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Judge denies Thomson Reuters' request to dismiss ex-employee lawsuit

A man walks near a Thomson Reuters logo at the Thomson Reuters building in Canary Wharf in east London May 7, 2009. REUTERS/Toby Melville
A man walks near a Thomson Reuters logo at the Thomson Reuters building in Canary Wharf in east London May 7, 2009. REUTERS/Toby Melville

NEW YORK (Reuters) - A federal judge on Friday rejected Thomson Reuters Corp's bid to dismiss a lawsuit by a former employee who claims he was fired in retaliation for complaining about how the company distributed some economic data.

Mark Rosenblum, the former employee, sued Thomson Reuters in April, alleging that he lost his job without severance after telling the Federal Bureau of Investigation that he believed Thomson Reuters had violated insider-trading laws by the early release of the Thomson Reuters/University of Michigan Surveys of Consumers to some subscribers.

Thomson Reuters requested that a Manhattan federal court dismiss the claim on the basis that Rosenblum contacted the FBI and not the U.S. Securities and Exchange Commission, which provides whistleblower protections.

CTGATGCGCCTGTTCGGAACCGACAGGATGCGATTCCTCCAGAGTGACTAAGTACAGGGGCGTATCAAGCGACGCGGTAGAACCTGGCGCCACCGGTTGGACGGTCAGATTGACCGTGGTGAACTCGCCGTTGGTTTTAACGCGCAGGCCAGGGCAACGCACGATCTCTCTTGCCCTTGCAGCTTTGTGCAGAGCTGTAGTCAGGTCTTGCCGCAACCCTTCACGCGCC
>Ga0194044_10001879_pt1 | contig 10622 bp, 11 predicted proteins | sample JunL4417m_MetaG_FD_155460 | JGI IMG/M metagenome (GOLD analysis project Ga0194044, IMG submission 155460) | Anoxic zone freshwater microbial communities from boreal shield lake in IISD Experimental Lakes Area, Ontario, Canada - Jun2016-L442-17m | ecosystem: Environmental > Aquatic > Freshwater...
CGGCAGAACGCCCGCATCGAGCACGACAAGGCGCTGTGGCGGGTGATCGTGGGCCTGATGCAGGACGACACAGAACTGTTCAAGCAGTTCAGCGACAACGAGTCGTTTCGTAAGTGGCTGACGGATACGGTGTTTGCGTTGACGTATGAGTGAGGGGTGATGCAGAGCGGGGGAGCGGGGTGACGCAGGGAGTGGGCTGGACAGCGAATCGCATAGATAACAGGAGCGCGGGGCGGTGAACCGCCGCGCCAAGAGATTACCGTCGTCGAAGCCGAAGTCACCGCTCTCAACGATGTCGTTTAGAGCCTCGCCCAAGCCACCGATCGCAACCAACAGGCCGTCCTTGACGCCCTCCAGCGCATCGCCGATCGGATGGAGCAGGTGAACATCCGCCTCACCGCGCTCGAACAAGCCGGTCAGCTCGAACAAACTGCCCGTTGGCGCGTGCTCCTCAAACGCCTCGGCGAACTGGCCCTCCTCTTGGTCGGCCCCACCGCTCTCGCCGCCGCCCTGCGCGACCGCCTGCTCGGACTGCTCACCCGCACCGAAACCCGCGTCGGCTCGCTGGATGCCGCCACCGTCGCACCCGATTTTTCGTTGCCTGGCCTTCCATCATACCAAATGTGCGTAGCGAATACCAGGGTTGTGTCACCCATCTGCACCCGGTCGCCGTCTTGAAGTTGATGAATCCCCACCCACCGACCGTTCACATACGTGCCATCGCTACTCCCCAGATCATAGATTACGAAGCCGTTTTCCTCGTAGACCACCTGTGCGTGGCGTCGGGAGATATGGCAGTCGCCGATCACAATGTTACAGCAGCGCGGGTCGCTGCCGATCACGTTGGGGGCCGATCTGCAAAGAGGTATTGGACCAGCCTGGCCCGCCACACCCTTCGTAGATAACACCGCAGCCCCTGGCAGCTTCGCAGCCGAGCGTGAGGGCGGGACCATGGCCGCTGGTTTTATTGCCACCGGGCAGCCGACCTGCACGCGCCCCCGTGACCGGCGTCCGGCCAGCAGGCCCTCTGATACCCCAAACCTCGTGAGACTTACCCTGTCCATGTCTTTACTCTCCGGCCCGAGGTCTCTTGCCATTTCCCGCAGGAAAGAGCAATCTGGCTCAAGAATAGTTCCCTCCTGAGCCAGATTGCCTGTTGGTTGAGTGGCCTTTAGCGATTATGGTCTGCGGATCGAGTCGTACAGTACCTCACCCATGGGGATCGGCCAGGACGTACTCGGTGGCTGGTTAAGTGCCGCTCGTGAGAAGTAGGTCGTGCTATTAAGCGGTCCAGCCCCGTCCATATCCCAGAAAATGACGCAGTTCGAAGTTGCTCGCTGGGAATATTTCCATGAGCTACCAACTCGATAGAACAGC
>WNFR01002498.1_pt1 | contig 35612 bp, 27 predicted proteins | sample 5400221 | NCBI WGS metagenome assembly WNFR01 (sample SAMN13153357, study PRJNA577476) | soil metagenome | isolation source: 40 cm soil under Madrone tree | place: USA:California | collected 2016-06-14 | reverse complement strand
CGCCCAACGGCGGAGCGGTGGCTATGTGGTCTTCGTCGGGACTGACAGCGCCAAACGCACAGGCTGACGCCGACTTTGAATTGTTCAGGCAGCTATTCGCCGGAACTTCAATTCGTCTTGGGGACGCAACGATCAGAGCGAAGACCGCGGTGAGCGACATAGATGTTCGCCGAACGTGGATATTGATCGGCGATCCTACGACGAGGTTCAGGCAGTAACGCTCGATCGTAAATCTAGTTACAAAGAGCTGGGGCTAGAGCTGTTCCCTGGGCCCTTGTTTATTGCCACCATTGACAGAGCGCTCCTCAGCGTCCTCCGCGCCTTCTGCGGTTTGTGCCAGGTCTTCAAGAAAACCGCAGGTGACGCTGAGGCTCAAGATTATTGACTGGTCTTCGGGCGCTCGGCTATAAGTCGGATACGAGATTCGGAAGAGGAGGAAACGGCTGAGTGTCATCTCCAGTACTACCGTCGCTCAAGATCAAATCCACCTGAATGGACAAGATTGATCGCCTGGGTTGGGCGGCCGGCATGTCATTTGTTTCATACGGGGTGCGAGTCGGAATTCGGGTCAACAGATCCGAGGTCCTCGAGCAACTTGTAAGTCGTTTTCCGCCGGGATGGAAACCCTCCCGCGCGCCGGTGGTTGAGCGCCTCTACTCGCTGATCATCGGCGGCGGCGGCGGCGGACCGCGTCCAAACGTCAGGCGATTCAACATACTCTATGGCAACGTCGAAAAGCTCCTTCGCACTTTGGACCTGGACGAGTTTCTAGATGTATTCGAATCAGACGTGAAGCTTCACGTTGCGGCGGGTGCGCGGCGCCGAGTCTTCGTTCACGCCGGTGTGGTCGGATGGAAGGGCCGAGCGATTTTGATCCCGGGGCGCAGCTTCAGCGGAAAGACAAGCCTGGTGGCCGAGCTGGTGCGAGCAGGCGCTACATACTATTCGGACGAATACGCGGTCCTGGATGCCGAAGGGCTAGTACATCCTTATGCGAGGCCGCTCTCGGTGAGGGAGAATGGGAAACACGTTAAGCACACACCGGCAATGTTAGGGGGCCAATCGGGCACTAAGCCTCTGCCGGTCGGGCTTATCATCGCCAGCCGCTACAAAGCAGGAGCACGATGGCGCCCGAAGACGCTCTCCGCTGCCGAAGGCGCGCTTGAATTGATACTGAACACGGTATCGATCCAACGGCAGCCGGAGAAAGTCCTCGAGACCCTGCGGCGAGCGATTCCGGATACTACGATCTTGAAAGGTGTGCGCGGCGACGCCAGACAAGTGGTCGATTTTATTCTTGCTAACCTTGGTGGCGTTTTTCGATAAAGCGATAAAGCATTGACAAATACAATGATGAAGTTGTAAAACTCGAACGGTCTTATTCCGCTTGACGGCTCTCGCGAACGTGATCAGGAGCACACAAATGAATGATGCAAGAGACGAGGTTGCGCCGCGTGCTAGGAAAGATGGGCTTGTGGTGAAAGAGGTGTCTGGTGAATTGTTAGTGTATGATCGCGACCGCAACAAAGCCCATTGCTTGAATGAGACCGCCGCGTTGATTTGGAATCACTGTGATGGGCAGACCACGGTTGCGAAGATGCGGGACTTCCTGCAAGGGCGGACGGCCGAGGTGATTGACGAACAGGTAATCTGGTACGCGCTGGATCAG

U.S. District Judge Shira Scheindlin in Manhattan concluded, however, that a 2011 SEC rule did not require Rosenblum to make a report to that regulator to obtain whistleblower protection.

Scheindlin also dismissed Rosenblum's claim for punitive damages, saying the law did not authorize them.

A spokesman for Thomson Reuters said the company is disappointed with the court's decision. "The company has policies in place to ensure that all terminations are handled fairly and in accordance with applicable law," said Thomson Reuters spokesman Lemuel Brewster.

"This decision is not a ruling on the merits of the case, and we look forward to presenting the facts relating to the plaintiff's claims as this litigation unfolds. We remain confident that the claims asserted against us are baseless, and we will continue to vigorously defend ourselves in court."

Attorneys for Rosenblum were not immediately available to comment.

Rosenblum claimed that Thomson Reuters released the University of Michigan survey results to trading clients who pay a higher fee to receive data two seconds before other regular subscribers. Regular subscribers get it five minutes ahead of the general public.

In July, Thomson Reuters said it would suspend its early release of the consumer sentiment data to its high-speed trading clients after New York Attorney General Eric Schneiderman launched a probe into the matter and requested the suspension.

The case is Rosenblum v. Thomson Reuters (Markets) LLC, U.S. District Court, Southern District of New York, No. 13-02219.

(Reporting by Jennifer Saba in New York; Editing by Alden Bentley)

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